Telephone Exchange

A patent for the telephone was issued to Alexander Graham Bell on March 7th, 1876. This completed the work of many in the search for a method of sending the human voice over electrical wires. It also marked the beginning of the development and spread of telephony across the world; some of that story is recorded here.

Adelaide Central

Adelaide Central Exchange circa 1910

Initially, telephones were installed in pairs so that each telephone could only communicate with its pair. This proved unsatisfactory and soon series connections from one telephone to the next were developed so that users could communicate with more of the community. This configuration was the first “party line” and was referred to as an omnibus connection.
It very soon became apparent that some sort of central switching point was needed so that any one telephone could be connected to any other and so the telephone exchange was born. Young boys were initially employed to make the connections between the calling subscriber and the called subscriber. This, however, proved to be a mistake as the following excerpts show.

Although remembered primarily as a female profession, the first telephone operators who worked for the Bell Telephone Company (later known as AT&T) in the 1870s were teenage boys. Unfortunately the boys frequently proved rude and unruly, so young women, believed to be naturally more polite, were hired instead. The first female telephone operator was Emma McNutt, who was hired in New York City by a manager who happened to be a neighbour and who thought Emma was a “nice girl.” Little is known about Emma’s career, although she was in the vanguard of women who established telephone operator work as an almost exclusively female job.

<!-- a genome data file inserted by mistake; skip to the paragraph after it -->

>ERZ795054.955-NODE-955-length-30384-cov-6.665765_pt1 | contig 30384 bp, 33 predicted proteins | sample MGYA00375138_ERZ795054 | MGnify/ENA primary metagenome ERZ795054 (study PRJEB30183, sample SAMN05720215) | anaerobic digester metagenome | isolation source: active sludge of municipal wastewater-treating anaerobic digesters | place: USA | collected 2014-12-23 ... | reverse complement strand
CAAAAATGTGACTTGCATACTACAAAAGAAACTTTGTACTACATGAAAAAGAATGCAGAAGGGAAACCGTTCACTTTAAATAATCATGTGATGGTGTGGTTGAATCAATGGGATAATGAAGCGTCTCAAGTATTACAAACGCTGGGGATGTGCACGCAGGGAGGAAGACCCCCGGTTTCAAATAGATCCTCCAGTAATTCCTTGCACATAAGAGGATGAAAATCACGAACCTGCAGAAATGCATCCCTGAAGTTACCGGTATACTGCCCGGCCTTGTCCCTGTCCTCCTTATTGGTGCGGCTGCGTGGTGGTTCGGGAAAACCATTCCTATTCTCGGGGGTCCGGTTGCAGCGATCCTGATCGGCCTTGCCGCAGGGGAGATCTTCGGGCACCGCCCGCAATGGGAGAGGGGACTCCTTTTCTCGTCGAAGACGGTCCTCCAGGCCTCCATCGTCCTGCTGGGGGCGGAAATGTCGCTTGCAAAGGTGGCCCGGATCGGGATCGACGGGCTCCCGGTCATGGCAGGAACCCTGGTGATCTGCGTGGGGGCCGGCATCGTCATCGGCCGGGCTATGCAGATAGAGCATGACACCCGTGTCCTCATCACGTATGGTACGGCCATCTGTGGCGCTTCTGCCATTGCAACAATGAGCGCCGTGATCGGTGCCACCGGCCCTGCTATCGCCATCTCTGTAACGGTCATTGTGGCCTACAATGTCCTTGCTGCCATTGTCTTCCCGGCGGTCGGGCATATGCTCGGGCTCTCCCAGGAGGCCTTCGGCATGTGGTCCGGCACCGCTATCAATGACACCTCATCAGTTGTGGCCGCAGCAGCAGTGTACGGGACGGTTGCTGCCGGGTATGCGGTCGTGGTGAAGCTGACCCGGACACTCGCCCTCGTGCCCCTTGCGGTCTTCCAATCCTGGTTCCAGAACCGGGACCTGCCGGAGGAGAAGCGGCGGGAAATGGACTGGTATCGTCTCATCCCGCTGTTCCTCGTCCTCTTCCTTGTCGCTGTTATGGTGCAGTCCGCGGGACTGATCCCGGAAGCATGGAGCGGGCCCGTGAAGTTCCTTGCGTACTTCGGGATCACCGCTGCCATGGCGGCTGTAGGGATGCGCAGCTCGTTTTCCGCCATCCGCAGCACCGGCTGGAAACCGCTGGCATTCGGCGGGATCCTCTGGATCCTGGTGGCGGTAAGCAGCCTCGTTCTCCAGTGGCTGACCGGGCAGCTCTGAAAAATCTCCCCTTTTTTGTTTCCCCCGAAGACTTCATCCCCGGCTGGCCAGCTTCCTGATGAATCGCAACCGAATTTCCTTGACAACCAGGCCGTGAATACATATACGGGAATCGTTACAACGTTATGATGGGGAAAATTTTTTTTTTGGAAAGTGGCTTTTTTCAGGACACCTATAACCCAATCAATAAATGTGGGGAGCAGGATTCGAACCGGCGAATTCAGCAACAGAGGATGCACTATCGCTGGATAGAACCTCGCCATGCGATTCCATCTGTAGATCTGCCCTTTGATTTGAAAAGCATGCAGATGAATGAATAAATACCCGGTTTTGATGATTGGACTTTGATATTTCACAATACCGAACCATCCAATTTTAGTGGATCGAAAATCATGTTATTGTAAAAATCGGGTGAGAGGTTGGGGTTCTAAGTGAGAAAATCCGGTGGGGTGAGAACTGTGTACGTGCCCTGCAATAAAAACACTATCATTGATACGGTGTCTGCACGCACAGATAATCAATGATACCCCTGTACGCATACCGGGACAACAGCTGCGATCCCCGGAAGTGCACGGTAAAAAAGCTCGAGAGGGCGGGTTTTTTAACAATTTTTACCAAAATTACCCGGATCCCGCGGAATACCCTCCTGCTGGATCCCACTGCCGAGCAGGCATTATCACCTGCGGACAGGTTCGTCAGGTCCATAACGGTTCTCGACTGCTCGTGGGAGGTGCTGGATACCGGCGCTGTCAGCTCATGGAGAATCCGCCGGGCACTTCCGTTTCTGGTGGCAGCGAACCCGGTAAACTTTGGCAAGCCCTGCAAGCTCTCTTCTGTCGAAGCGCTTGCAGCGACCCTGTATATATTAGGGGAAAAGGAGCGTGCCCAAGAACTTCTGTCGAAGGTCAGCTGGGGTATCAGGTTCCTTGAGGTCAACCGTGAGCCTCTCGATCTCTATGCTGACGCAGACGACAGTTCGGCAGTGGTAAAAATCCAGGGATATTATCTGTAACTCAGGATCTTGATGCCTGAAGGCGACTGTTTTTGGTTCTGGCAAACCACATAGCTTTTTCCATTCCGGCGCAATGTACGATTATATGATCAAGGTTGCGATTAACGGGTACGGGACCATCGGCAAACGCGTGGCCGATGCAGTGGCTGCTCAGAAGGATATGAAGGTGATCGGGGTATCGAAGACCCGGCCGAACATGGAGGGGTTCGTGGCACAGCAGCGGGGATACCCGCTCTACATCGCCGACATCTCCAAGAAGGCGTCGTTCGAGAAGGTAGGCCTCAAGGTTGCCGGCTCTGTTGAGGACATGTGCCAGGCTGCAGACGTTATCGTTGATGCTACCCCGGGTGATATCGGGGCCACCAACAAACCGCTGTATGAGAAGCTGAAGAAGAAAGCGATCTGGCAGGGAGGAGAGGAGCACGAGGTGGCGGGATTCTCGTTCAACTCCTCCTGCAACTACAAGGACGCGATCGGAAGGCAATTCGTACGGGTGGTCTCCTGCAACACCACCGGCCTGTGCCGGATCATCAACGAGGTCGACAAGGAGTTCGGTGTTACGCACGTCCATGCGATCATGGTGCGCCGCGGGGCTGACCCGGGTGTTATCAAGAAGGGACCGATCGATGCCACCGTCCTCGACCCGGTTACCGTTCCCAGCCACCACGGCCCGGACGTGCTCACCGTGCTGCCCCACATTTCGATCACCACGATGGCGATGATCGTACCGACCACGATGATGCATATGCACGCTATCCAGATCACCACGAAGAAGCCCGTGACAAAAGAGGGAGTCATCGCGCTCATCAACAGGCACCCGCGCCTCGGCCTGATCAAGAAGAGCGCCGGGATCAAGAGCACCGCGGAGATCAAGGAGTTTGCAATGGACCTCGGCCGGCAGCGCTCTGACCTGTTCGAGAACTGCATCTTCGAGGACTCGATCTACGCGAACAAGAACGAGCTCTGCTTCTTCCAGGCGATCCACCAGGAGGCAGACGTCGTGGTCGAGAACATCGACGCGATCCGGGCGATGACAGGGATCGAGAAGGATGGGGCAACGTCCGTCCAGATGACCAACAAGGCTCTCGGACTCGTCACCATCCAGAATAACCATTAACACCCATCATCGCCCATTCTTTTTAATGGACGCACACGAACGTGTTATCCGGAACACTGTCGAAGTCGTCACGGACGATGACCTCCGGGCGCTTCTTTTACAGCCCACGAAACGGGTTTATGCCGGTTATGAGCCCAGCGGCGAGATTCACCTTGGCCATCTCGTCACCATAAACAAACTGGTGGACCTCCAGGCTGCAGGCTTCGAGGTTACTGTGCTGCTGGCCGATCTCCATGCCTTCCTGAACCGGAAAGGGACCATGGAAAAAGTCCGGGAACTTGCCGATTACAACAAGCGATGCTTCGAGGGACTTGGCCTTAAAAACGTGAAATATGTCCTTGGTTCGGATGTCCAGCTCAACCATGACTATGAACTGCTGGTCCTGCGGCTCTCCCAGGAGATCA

(IEEE History Wiki).

Boys, as operators, proved to be most complete and consistent failures. Their sins of omission and commission would fill a book. What with whittling the switchboards, swearing at subscribers, playing tricks with the wires, and roaring on all occasions like young bulls of Bashan, the boys in the first exchanges did their full share in adding to the troubles of the business. Nothing could be done with them. They were immune to all schemes of discipline. Like the MYSTERIOUS NOISES they could not be controlled, and by general consent they were abolished. In place of the noisy and obstreperous boy came the docile, soft-voiced girl.
(“History of the Telephone” by Herbert N Casson, 1910).


Telephone Exchange is an independent privately funded site that publishes articles, historical documents and other information about the history of telephony to help preserve our telecommunications heritage. Telephone Exchange is specifically interested in the development and spread of the telephone across the world.

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The telephone history and collecting community in Australasia is represented by the Sound and Telecommunications Association Australasia Inc. (STAA).

There are associated clubs in New South Wales (ATCS (NSW)), Queensland (ATCS (Qld)), South Australia (SATCS), Victoria (AHTS) and Western Australia (WAHTS).

Clubs meet regularly to talk about telephones, exchanges and associated equipment, to display and swap equipment and to socialise.

If you would like to join, visit or just find out more, visit the STAA WEB site. There are links to the STAA and its associated members on the Links page.